Are Prior Authorizations for Skilled Nursing Really Necessary? What Covid19 Has Taught Us

Are Prior Authorizations for Skilled Nursing Really Necessary? What Covid19 Has Taught Us

Due to the Covid19 pandemic, many insurers waived the need for the initial prior authorizations for patients at skilled nursing facilities, which has us questioning, were these  auths really beneficial in the first place? Watch Steve Shain, COO of LTC Contracting, discuss prior authorizations for skilled nursing facilities.

Initial Prior Auths: Success or Excess?

Now what I want to talk about today is a change that was going on with the Prior Authorizations because of Covid19.

If you’re working in a Nursing facility you’re very familiar with this. Nursing facilities usually are taking patients from Hospitals and the insurance companies realized that the hospitals were overloaded with admissions and they were over capacity, and therefore in order to ease that transfer over from hospitals to nursing homes the insurance companies temporarily allowed for the waiver of Prior Authorizations.

So typically, you would need to get permission – clinical permission – from the Insurance company before treating a patient in a nursing home, taking them from a hospital to do so. But during Covid-19, the Insurance companies waived that and they let you just take the patient as long as you notify them that the patient was now in your facility.

So as of June 1st, most insurance companies stopped that waiver and right now are back to regular programming. There are some insurance companies, such as Cigna, which are keeping this rolling thru July, which is really impressive and really nice of them. But for the most part everything is really getting cut just now, June 1st.

And it is very understandable why Insurance Companies have these policies for Prior Authorization in place. Because, Number 1: they want to make sure their members are getting the right level of care and the right type of care, and therefore they want to make sure that they can monitor and help make that decision , where the patients best care would be given. And, Number 2: of course to keep their costs down in order to make sure that this is the most cost effective location for their member.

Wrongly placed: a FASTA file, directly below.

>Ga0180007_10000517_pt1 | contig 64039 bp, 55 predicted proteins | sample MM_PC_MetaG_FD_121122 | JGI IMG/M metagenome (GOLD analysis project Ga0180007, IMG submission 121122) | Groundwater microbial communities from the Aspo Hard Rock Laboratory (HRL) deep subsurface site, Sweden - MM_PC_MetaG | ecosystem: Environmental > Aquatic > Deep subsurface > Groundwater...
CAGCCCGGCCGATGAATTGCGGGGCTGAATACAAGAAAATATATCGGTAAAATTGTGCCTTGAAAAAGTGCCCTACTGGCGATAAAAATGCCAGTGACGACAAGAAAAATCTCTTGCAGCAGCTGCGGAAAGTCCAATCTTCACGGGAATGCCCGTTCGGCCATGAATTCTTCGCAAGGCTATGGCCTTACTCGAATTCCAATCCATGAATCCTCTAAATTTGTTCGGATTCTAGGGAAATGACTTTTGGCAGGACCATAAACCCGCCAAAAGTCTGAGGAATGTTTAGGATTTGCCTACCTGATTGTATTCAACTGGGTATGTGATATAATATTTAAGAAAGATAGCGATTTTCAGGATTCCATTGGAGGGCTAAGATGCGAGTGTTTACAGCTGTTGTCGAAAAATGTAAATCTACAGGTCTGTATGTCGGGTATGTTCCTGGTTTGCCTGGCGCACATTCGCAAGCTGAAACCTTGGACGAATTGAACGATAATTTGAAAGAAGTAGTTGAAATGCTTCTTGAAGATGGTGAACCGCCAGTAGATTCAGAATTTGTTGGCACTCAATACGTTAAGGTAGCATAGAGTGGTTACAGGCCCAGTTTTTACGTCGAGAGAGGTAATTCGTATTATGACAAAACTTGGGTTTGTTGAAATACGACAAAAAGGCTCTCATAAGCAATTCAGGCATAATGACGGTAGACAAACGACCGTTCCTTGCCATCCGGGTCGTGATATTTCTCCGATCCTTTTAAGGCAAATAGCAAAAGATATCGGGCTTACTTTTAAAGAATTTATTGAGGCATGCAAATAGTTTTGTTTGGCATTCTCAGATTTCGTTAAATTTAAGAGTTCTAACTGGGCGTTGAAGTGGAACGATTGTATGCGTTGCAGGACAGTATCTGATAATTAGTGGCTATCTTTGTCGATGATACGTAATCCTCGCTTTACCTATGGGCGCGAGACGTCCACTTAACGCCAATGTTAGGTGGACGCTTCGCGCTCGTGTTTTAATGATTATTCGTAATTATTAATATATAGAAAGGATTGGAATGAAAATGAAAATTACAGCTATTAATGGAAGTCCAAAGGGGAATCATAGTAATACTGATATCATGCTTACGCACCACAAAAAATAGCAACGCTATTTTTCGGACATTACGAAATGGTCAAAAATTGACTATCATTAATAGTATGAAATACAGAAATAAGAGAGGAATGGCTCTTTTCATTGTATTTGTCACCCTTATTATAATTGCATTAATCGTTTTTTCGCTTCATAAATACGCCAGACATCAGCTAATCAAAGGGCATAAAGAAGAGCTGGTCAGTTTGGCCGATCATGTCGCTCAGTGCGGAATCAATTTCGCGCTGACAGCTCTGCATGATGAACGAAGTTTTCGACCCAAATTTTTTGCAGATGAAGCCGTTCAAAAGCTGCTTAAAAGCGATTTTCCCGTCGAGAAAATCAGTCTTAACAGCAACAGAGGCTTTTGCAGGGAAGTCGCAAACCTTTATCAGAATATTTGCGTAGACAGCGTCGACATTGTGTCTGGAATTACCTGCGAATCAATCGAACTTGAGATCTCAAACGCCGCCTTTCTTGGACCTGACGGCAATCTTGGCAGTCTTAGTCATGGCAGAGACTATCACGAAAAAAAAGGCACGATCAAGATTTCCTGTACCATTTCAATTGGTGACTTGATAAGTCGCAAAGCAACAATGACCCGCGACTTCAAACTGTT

But I wonder, and this is for all the insurance company reps that may be watching this, I wonder if you look at the data in 3,4,5 months from now and look back and see how many times during this period of time -whether it was March, April, May- that you did have members that were, even though the hospital thought it was the right level of care , even though their family and they felt it was the right level of care, but for some reason they were placed in the wrong level of care. And how many of these were really not cost-effective admissions?

I wonder, because on the other side of the coin you have so much extra paperwork and so much cost on the Insurance company side for case managers. And the pressure that goes along with it on the hospital and skilled nursing facility side to get those authorizations in place quick enough in order to make sure the member has a smooth transition over to the next level of care.

I wonder if all that is really worth it, but I’m curious to see. And hopefully with time we will find out those answers.

Thank you so much for watching!


Steve Shain is the Chief Operating Officer of LTC Contracting.

LTC Contracting guides providers through licensure and business setup procedures and ensures compliance with all regulations, whether the providers are opening new organizations or adding new service lines to their existing businesses. LTC Contracting’s services also include getting providers credentialed and on the Managed Care Organizations’ (MCOs’) networks.